The race to be crowned Sheffield United's player of the year reveals so much about what makes this team great

He probably has his own thoughts on who should have been chosen as Sheffield United’s player of the year. Football, after all, is a game of opinions.

Sunday, 3rd May 2020, 10:58 am

But whether he agrees with The Star’s decision to select Jack O’Connell or not, manager Chris Wilder will privately be delighted that as many of eight of the defender’s team mates could legitimately claim to be in the running. Because that explains why, before coronavirus brought the season grinding to a halt, United were standing seventh in the Premier League table; only five points outside the Champions League places and mounting a serious challenge for Europe.

Intriguingly, revealingly, all of those in contention were members of the squad which secured promotion from the second tier 13 months ago. Three, O’Connell included, had also helped the club climb out of League One. That ability to keep on improving, to push themselves and overcome every hurdle put in front of them, is what has enabled United to become such a formidable proposition for top-flight opponents. Crucially, by hiring players with an insatiable appetite to progress, Wilder and his staff have been able to help their employers compete at the highest level without relying too heavily on Bramall Lane’s cheque book. Given the vast wealth accumulated by those around them in the rankings, and the speed of United’s climb up the football pyramid, Wilder had to make this term about football. Because had they fought a battle on the financial front, it would have been a conflict they had no chance of winning.

“We have to do things differently and that’s what we’ve tried to do, right the way through,” Wilder says. “We do what suits us and our model. Okay, we’ve not got everything right. You never will. But by and large, I like to think that we’ve delivered value for money.”

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The sight of so many names vying for the award illustrates United are a team in the true sense of the word. It also strikes at the heart of United’s recruitment policy; the result of a conscious decision taken during the immediate aftermath of Wilder’s appointment three years ago when, sat in his office with assistant Alan Knill and chief scout Paul Mitchell, the three men decided to surround themselves with “good people” as well as “good players.” After identifying shock therapy was required to resuscitate a club which had just sleep-walked through its fifth season in League One, Wilder and his colleagues set about gutting the squad they had inherited, surrounding the small but select band of players they elected to keep with hungry professionals loaded with potential. It is a process they have stuck religiously too since, with even record signing Sander Berge, a £22m January purchase from Genk, acquired before his valuation soared. Good coaching has been important. So has the character of those Wilder works with.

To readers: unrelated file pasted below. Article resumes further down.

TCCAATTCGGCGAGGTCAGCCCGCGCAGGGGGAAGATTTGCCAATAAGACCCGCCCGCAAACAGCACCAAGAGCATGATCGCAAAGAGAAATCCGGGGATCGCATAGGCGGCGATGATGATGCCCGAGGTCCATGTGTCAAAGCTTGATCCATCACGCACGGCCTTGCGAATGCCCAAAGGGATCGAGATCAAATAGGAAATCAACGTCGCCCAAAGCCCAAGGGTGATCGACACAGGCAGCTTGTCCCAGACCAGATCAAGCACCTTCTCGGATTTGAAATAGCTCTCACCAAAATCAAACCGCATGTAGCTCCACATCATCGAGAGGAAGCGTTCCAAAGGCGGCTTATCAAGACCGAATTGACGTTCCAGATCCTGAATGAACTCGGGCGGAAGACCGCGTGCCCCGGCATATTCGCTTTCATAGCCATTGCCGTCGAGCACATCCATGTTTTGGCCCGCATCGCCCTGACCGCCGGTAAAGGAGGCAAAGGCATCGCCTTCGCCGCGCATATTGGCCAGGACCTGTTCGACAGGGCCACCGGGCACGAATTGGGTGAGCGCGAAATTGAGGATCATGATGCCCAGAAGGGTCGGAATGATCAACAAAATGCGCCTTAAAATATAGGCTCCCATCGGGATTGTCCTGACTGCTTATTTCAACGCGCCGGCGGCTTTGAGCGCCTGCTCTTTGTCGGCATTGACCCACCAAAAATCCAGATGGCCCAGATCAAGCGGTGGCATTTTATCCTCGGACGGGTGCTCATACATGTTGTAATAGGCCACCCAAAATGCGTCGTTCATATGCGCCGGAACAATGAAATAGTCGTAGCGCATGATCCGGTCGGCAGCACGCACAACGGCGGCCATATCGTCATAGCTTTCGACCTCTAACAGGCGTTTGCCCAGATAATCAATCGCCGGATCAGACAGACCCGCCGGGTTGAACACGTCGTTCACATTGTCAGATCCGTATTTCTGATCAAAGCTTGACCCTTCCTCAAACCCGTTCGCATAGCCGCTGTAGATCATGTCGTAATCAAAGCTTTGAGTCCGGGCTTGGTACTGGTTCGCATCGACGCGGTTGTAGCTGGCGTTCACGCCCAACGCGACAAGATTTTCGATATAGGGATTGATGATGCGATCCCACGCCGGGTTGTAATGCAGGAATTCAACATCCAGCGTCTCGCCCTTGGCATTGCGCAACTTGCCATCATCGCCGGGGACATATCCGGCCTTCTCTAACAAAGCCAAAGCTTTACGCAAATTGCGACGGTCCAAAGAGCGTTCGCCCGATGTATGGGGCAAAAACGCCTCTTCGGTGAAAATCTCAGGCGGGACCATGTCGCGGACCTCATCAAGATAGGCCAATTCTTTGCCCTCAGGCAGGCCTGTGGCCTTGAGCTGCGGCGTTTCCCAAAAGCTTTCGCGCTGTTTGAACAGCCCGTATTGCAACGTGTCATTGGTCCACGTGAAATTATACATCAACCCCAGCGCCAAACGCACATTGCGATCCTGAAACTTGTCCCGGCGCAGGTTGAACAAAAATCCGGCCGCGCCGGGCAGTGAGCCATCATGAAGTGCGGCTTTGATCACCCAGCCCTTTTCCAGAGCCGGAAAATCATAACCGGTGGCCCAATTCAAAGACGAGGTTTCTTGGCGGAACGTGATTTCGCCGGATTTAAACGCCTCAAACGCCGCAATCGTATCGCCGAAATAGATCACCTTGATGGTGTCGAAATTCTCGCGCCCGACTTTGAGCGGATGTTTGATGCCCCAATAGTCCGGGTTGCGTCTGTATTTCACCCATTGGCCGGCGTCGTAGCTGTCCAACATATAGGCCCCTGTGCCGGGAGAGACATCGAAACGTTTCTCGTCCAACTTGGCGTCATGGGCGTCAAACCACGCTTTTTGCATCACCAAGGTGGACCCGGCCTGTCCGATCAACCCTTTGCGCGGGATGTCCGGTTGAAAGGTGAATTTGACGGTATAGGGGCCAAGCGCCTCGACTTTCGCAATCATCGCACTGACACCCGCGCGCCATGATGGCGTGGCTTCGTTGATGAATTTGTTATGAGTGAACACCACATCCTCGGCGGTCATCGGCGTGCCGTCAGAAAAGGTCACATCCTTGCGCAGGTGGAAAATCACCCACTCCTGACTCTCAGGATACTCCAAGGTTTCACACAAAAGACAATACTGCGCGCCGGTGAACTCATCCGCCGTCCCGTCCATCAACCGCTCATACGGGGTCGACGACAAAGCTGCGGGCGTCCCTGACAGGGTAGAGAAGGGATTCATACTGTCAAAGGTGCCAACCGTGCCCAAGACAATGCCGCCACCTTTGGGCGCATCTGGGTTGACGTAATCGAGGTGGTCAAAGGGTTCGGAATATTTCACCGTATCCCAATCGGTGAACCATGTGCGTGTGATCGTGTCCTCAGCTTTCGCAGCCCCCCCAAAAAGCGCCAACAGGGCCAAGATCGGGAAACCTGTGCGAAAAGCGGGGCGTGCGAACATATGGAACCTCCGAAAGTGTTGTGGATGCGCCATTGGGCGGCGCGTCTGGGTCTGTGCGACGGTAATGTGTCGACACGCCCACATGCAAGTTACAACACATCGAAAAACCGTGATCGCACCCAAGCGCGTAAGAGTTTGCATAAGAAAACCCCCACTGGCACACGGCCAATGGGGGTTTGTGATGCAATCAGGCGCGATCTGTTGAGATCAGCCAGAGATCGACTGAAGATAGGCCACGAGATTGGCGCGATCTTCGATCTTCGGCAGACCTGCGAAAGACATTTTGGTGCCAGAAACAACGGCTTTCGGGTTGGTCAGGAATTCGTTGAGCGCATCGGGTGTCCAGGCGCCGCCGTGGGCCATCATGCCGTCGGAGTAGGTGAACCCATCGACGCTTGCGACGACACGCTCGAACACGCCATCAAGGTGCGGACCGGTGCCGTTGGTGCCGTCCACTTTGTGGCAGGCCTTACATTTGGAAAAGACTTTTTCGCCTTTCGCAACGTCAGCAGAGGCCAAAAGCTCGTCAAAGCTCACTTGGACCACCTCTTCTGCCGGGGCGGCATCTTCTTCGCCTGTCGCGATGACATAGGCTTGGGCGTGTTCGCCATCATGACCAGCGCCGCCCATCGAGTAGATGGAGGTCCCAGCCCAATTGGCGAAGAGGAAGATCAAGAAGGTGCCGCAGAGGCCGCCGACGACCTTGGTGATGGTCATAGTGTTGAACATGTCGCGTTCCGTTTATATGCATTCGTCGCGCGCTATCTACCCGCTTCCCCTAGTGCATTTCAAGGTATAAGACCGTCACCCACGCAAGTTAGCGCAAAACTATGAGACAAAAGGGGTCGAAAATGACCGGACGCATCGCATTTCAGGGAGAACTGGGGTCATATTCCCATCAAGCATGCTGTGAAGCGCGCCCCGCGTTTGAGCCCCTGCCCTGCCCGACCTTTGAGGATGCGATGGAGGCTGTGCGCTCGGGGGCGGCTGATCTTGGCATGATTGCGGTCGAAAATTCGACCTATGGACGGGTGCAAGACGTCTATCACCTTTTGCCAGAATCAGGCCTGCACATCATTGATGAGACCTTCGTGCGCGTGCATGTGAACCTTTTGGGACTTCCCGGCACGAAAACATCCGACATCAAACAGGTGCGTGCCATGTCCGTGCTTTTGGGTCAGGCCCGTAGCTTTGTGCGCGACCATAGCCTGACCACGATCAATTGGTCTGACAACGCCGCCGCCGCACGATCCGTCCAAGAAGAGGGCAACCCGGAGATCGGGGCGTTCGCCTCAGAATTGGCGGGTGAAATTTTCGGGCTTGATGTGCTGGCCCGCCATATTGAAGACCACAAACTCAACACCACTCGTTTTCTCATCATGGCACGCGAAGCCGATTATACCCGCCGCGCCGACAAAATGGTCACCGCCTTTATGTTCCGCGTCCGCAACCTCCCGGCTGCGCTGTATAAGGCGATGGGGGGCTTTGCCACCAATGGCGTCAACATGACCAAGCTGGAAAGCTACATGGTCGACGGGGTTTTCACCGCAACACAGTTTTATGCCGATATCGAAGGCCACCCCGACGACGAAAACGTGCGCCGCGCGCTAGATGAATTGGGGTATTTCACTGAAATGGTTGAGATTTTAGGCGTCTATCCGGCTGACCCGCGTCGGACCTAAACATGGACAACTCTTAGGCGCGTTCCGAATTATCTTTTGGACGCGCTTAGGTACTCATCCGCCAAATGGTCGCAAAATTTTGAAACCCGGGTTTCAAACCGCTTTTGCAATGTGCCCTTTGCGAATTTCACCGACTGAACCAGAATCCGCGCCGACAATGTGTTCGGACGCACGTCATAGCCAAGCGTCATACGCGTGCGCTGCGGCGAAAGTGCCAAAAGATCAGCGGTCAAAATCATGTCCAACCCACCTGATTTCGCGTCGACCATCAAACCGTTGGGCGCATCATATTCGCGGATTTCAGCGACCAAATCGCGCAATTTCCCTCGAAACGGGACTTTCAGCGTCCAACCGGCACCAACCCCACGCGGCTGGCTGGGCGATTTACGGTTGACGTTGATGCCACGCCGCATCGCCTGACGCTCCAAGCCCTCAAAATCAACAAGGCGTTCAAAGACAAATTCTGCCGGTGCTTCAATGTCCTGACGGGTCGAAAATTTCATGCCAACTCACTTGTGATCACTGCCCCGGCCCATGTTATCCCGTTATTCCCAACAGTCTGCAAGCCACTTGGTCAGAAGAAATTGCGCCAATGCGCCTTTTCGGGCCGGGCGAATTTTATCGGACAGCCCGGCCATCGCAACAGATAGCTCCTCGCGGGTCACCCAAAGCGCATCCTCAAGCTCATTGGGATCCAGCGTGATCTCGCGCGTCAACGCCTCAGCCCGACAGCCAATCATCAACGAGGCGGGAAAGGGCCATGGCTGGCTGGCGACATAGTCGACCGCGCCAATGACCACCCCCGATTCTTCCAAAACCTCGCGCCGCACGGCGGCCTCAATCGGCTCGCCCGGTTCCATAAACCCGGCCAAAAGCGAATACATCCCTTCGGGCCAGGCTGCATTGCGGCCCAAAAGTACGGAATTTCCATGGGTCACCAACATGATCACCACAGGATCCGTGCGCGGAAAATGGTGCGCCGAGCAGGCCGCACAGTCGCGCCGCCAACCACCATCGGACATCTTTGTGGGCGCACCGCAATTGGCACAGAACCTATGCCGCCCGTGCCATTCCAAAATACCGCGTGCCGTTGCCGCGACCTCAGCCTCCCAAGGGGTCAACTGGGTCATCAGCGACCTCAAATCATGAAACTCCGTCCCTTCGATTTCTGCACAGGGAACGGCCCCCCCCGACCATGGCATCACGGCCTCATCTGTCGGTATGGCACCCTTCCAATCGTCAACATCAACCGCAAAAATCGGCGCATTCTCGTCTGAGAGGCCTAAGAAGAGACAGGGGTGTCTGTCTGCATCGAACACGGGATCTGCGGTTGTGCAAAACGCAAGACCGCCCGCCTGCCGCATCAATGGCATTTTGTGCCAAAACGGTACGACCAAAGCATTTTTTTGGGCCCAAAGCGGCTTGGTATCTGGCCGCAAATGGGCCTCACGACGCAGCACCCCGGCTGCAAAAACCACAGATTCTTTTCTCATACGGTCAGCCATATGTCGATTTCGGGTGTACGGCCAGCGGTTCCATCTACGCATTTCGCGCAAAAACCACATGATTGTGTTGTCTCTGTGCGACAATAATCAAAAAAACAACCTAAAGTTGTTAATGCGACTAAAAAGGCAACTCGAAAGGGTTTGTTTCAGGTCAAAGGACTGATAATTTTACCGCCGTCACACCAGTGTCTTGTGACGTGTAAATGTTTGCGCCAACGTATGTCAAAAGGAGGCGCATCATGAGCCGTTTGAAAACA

“Ability, of course, you need to have that, but you need something else as well,” Wilder insists. “You also need the right attitude running all the way through the group.”

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Sheffield United's Player of the Year Jack O'Connell (right) celebrates a goal by fellow contender John Lundstram (centre) with his team mates: LINDSEY PARNABY/AFP via Getty Images

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Sheffield United manager Chris Wilder and assistant Alan Knill have taken a series of key decisions since taking charge at Bramall Lane: James Wilson/Sportimage
Jack O’Connell has been superb for Sheffield United in the Premier League this season: Simon Bellis/Sportimage